Hammer & Feather II

Time I posted some video of my favourite astronaut experiment. This is such a simple demonstration, and Dave Scott carries it off well. He actually carried two feathers with him as he wasn’t sure how the static building up as he moved around would allow him to drop the first one. He didn’t need it, of course, but no-one knows what happened to the second feather. Do they?

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8 Responses to “Hammer & Feather II”

  1. John Smith Says:

    h = 1.5 m, g_moon = 1.622 m/s^2, then the free-fall time interval should be t = sqrt(2h/g_moon) = 1.36 sec.
    However, the hammer is in free fall for at most 1.1 seconds.
    Is the moon gravity at that particular location stronger than usual or there is some other explanation?

  2. saturn5 Says:

    Well, I haven’t checked your maths, but 1.5m is almost head height – 1.1m is more like it, wouldn’t you say?

  3. John Smith Says:

    According to the NASA web page, the height was even 1.6 m possibly due to the lunar boots.

    http://nssdc.gsfc.nasa.gov/planetary/lunar/apollo_15_feather_drop.html
    “During the final minutes of the third extravehicular activity, a short demonstration experiment was conducted. A heavy object (a 1.32-kg aluminum geological hammer) and a light object (a 0.03-kg falcon feather) were released simultaneously from approximately the same height (approximately 1.6 m) and were allowed to fall to the surface.”

  4. saturn5 Says:

    Well, that’s a remarkable figure. It suggests to me that the astronauts were walking on soles that were 30 cm or more thick (I would guess they were two or 3 cm)! I can’t explain your question away. Possibilities may be: film speed (I get less than a second timing from the clip above); it really is only about a metre or so; Scott dropped them into a hole/he was standing on a mound; weird gravity (seems unlikely to be that different); the whole thing was a hoax.

  5. Doug Says:

    Does anyone have a reference to a site that will explain the math behind this assertion that the hammer and the feather fall at the same rate. I don’t buy it. They appear to fall at the same rate becuse the earth (or moon in this case) is the largset contributor to the gravitational attraction, but the reality is that when the feather and hammer are dropped, the moon is moving toward the hammer and feather at one rate (based on the combined weight of the hammer and feather) and the hammer and feather are moving at a different rate. I realize the difference is very, very small, but still I think the argument is and has always been inaccurate. btw; I did the whole calculation in physics calss where the masses cancel out, but this was ignoring the fact that G and g are not the same thing and also very conveniently used the formula Fa = Gx(m1xm2/r^2) where G is the gravitational constant for the earth (or moon)…but G for the feather and hammer are conveniently left out. The only thing this feather and hammer question answered is..if you can dictate an answer by how you ask the question.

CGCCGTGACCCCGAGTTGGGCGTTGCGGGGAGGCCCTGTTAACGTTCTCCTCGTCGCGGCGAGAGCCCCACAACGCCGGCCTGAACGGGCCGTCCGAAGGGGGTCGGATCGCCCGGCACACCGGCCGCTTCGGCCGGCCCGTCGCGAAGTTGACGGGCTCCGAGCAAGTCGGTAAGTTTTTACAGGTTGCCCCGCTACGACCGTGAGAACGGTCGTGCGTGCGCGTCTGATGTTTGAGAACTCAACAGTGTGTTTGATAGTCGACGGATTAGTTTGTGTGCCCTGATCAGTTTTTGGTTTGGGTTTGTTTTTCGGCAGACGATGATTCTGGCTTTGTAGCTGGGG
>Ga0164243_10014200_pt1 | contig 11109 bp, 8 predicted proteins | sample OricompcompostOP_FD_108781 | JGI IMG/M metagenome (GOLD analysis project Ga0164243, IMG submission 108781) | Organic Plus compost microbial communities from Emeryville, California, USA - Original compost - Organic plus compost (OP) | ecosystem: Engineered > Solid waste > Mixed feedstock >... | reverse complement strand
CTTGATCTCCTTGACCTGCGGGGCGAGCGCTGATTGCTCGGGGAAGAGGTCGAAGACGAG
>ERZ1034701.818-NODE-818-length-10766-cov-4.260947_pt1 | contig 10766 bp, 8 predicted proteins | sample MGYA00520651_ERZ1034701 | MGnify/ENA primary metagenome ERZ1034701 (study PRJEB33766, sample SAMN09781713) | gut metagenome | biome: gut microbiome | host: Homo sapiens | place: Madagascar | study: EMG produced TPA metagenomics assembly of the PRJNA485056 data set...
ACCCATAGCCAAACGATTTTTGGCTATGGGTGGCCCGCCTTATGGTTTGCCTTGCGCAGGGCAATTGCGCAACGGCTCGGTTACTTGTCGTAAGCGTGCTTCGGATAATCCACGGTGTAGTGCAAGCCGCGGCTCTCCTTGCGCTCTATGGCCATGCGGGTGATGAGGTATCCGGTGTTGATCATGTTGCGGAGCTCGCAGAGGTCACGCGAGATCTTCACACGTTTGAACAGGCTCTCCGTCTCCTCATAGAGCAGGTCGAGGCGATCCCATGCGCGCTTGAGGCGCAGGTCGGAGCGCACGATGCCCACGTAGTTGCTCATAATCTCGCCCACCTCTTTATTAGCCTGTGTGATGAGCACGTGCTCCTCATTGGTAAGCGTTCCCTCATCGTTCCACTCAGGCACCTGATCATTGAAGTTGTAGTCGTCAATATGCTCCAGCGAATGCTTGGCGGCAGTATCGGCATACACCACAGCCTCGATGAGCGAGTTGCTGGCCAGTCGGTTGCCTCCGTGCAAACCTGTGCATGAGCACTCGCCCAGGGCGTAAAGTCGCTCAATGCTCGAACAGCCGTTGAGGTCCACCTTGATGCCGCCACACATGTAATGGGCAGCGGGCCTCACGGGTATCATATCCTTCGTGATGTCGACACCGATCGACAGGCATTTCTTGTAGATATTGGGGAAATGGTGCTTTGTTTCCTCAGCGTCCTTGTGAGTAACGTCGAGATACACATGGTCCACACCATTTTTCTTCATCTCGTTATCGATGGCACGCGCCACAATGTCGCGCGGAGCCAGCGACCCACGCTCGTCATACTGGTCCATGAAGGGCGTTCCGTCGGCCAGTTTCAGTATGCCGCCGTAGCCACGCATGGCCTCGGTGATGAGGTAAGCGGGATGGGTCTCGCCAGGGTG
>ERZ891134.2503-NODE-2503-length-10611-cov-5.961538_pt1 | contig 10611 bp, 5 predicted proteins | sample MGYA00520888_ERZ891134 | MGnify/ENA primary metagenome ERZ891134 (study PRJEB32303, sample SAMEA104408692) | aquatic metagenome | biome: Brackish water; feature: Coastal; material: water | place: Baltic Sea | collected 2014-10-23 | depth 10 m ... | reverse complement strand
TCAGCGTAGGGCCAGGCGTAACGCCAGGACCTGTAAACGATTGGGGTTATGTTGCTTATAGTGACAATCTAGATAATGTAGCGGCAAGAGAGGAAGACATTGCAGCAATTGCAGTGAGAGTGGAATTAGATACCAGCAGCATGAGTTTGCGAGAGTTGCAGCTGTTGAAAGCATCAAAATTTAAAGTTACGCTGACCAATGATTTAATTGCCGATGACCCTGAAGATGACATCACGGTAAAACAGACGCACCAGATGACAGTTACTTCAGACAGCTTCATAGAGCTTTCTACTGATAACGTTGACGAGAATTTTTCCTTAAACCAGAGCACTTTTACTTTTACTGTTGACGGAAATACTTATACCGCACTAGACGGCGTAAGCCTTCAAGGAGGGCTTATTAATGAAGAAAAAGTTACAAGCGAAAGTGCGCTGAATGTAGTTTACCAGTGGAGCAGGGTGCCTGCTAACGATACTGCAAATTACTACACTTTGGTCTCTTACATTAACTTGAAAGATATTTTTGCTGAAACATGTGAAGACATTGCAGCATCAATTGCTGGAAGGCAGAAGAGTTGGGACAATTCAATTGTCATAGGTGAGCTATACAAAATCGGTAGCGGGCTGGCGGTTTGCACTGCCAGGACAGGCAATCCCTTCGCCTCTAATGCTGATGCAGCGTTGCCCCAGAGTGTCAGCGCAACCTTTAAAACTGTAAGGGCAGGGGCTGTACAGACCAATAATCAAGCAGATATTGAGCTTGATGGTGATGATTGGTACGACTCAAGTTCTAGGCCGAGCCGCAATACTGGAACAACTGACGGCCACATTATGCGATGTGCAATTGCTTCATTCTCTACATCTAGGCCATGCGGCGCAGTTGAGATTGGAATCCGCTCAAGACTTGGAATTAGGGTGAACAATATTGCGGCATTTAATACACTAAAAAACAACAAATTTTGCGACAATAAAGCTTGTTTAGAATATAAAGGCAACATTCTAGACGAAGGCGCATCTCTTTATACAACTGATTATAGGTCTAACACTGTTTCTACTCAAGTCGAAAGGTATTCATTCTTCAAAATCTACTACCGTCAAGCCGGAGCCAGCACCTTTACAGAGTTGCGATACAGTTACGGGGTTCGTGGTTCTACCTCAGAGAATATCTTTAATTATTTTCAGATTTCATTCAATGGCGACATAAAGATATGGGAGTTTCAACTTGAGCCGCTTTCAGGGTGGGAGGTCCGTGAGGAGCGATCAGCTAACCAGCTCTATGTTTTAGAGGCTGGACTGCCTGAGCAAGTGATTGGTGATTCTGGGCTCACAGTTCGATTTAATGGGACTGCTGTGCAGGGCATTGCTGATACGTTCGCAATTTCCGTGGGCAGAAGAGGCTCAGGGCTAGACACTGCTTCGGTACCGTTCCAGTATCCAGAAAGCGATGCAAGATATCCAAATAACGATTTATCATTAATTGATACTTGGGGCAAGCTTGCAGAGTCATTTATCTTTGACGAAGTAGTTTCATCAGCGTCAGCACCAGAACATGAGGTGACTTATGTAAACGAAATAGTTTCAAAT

6. saturn5 Says:

    Hi Doug. I’m not sure I understand your problem here, but let me try. As you can see from the video (or by repeating the experiment in vacuum on Earth) the objects (whatever they are) do fall at the same rate. You go back to Galileo and Newton here. Galileo’s famous demonstration with cannonballs showed that, although there was a tiny difference in times of landing due to air resistance, there wasn’t the big difference that Aristotle et al had asserted.

    Newton explained that F=ma (2nd Law). Simple really – is this where ‘masses cancel out’? Two objects – say 1kg and 10kg – fall. The 10kg mass is pulled 10x harder than the 1kg mass. But the 10kg mass is 10x harder to accelerate. So the acceleration is the same for both as a result – they both fall at the same time. a=F/m.

    It’s safe to consider only one side of the system and ignore the Moon or Earth here as ‘each force has an equal and opposite force’ – 3rd law. The Moon/Earth will of course accelerate toward the dropped object, but due to the enormous mass difference the acceleration is very tiny (the force between them is the same). So the difference in acceleration is in fact massive, not, as you say very small.

    Don’t know why you’d need the equation you quote or need to know g (or G) for the hammer. Good old F=ma is all you need. If you want to know how big the acceleration due to gravity is, that’s g (Earth 9.8m/s², Moon 1.6m/s²). Doesn’t matter what you drop, that’s how fast it accelerates, if you can ignore air resistance (as you can, of course, on the Moon). Strictly, it is how fast the Moon and the hammer accelerate together, but, as I say, you can ignore how much the Moon accelerates as it is negligible.

    Does that answer your question, whatever it was? 😉

  7. saturn5 Says:

    …as for G, that is the universal gravitational constant, and is the same whatever body you consider, be it planet or feather. The equation you quote gives the force between two objects a certain distance apart, so was appropriate for working out the force between the hammer and the Moon, say. More usually it is used to calculate the force between planets and the Sun, or between the Earth and the Moon.

    The value of G is approx 6.67×10^-11 m^3kg^-1s^-2. Look it up at Wikipedia.

  8. Mark Toner Says:

    Love the site and this is my favourite experiment, too. Looks like a good opportunity to spread the apparently counter-intuitive result of Galileo’s work. The weird distorted view we get of the universe due to living in a sea of air…

    Anyway, I thought you might like to check out my song, also called “The Hammer And The Feather” over on our band’s website (www.arbelos.eu). I wrote it for the big Apollo anniversary this year. Hope you like it.

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